The two horses adopted by a Broken Arrow man and then starved to death are the exception to an otherwise healthy federal adoption program, a program spokesman said.
Of the hundreds of federal horses adopted in the region each year, fewer than 10 are confiscated because their owners aren’t taking care of them, said Paul McGuire, a spokesman for the U.S. Bureau of Land Management Wild Horse and Burro Adoption Program.
"Cases like this are very rare,” he said. "Very rarely do we have something as egregious as starving these horses to death.”
Shannon J. Smoke of Broken Arrow pleaded guilty July 1 to a count of felony animal cruelty for the starvation deaths of two horses he adopted in 2006. Authorities discovered one dead horse on Smoke’s land in 2007, and the second horse died soon after. Smoke was given a two-year suspended sentence, 30 days in jail and a $500 fine. He was also ordered to pay $2,797.33 in restitution to the Bureau of Land Management.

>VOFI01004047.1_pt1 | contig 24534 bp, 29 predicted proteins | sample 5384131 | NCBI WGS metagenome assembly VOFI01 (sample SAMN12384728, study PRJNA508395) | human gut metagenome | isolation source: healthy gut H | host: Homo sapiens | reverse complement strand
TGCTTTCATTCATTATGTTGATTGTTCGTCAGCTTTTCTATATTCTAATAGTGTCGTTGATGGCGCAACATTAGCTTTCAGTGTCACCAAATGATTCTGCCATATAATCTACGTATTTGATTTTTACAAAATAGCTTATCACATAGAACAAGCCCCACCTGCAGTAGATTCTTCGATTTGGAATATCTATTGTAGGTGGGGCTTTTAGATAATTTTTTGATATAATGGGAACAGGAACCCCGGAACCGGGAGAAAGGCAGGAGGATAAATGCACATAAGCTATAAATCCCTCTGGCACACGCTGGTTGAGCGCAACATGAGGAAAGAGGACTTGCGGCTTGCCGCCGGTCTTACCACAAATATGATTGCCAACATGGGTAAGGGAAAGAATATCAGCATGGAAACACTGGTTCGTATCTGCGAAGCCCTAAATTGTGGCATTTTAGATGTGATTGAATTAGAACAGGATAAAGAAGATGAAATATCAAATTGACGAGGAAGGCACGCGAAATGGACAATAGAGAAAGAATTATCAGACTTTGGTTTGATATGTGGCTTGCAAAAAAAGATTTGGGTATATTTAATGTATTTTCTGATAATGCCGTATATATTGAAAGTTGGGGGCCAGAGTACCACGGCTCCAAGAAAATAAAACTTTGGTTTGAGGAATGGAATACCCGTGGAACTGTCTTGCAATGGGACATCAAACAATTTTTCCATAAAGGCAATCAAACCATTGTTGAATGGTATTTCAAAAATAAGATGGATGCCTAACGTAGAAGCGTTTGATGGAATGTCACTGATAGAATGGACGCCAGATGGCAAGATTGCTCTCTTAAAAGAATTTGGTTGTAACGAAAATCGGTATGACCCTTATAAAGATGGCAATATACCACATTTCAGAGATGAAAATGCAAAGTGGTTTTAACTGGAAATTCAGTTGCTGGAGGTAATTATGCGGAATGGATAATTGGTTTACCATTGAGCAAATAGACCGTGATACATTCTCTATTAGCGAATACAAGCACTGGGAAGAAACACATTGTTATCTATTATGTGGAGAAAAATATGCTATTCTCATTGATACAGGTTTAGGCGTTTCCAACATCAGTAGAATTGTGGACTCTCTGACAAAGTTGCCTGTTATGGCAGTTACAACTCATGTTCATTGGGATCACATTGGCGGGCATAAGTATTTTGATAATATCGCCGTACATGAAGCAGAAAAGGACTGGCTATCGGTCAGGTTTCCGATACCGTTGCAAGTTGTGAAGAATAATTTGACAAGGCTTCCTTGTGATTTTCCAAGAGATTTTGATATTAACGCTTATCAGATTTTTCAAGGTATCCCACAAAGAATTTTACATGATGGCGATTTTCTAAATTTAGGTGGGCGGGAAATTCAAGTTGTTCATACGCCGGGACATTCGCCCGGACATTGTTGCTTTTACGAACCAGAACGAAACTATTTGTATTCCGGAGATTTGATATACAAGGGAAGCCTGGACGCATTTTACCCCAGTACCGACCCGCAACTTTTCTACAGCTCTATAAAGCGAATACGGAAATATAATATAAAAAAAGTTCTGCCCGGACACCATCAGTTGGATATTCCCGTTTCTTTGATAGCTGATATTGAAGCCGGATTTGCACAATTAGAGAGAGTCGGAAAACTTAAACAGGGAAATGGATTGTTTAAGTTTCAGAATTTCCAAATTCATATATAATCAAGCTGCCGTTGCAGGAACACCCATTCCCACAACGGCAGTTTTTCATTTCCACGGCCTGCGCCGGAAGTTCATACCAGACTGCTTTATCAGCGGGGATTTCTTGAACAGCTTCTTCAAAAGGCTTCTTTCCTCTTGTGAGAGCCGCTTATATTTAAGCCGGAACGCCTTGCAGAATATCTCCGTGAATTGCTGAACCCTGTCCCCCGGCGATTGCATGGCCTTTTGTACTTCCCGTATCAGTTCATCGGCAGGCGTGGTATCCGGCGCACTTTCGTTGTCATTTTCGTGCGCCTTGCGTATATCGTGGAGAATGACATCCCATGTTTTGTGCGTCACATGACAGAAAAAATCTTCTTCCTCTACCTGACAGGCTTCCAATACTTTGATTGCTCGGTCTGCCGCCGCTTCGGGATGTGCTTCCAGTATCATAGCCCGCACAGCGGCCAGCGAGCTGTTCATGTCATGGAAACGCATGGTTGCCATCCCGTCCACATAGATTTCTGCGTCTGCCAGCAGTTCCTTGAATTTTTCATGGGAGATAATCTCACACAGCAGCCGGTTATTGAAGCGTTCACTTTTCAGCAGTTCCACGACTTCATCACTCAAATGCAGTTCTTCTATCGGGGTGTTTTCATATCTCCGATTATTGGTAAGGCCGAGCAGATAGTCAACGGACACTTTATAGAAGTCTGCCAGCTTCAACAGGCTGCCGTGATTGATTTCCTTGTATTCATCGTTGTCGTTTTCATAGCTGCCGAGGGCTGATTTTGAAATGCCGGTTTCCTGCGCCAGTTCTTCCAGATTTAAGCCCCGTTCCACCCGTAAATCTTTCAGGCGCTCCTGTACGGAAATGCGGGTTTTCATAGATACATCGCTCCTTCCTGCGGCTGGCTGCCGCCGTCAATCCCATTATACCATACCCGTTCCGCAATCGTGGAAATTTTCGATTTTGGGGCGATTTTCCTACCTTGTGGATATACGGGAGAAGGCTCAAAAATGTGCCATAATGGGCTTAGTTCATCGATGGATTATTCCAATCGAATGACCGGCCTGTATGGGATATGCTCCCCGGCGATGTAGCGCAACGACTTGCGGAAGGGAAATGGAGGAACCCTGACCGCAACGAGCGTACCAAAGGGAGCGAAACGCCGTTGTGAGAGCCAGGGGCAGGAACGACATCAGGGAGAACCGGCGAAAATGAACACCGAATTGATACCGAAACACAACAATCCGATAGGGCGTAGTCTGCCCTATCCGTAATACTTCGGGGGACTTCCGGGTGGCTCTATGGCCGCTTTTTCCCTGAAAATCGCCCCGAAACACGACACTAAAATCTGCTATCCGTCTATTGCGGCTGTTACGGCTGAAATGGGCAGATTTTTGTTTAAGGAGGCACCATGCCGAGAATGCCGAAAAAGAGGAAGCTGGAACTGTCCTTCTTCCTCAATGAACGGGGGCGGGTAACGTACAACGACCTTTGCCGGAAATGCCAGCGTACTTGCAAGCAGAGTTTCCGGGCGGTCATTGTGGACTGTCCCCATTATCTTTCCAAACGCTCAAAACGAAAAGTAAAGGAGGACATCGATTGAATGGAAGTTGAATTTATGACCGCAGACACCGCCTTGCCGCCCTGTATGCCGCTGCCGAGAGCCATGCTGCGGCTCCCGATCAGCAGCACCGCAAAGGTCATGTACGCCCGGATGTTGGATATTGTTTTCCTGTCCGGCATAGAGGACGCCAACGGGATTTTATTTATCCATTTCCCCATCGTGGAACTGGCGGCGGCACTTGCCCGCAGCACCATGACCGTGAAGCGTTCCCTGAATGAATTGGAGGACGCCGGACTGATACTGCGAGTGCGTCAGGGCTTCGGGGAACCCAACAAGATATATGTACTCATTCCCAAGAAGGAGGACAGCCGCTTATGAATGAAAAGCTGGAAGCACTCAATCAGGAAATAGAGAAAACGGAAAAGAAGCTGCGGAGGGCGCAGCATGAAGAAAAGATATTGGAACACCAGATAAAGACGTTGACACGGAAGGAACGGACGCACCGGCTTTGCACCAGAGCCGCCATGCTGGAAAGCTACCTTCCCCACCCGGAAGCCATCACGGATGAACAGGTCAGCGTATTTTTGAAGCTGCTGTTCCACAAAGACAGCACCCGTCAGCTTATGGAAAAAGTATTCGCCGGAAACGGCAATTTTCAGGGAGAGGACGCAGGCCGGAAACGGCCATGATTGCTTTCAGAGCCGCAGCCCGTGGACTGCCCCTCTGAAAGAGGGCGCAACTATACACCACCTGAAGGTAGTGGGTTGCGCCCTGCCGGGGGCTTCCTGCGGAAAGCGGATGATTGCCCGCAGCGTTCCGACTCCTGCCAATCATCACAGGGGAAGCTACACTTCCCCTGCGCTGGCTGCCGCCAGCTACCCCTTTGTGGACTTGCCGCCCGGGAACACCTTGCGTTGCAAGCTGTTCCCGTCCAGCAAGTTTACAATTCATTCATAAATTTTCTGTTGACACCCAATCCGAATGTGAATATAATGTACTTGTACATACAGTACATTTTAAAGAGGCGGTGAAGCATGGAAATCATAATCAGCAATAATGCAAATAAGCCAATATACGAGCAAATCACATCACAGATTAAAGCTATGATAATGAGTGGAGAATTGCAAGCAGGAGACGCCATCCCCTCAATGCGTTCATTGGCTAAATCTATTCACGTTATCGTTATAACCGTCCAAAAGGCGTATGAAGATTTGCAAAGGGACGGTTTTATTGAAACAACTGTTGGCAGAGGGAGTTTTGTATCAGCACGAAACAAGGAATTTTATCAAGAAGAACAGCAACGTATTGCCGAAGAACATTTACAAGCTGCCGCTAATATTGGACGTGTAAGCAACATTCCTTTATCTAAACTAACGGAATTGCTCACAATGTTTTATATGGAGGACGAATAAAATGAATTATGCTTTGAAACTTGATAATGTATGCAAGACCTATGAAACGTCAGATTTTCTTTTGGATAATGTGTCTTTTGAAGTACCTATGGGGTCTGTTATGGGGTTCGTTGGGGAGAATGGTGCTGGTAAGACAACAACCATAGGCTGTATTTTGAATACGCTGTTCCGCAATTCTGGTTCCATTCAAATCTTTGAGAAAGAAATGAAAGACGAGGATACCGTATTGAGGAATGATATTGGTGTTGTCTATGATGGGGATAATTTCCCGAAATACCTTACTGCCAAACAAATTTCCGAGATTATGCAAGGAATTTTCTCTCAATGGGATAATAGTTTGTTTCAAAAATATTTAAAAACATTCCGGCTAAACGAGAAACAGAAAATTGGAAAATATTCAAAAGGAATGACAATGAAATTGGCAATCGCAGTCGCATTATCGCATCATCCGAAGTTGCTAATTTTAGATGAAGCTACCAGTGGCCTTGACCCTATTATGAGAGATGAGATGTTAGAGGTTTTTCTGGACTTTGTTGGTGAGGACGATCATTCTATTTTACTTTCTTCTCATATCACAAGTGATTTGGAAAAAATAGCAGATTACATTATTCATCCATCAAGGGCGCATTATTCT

"Wild horses and burros are highly valued symbols of our Western heritage,” said Linda Rundell, director of the Oklahoma, New Mexico, Texas and Kansas region of the bureau.
"The American people expect them to be treated with dignity and respect. ... The BLM (bureau) works diligently to ensure that we — and the many thousands of adopters we work with — fully live up to those expectations.